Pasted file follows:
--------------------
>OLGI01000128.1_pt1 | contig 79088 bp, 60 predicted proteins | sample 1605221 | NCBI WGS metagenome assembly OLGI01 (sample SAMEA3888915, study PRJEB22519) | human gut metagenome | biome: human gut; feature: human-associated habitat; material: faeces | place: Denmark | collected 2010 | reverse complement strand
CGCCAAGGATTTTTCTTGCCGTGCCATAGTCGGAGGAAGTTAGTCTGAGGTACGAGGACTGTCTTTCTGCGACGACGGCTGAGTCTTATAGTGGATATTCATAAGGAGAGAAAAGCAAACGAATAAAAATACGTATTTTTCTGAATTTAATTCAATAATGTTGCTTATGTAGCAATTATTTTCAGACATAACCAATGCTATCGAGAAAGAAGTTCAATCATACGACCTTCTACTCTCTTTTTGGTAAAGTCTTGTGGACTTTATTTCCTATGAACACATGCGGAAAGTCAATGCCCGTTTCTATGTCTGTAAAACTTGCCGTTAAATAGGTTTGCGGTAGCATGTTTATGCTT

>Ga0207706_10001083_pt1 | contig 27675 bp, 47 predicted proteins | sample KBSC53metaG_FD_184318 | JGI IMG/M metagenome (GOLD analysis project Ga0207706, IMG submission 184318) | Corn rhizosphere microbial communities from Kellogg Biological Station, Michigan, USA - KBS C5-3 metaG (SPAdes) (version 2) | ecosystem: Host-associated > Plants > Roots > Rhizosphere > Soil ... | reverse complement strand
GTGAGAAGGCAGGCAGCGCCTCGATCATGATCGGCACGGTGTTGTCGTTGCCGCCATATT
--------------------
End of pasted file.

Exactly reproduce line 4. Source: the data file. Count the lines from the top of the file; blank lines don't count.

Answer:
GTGAGAAGGCAGGCAGCGCCTCGATCATGATCGGCACGGTGTTGTCGTTGCCGCCATATT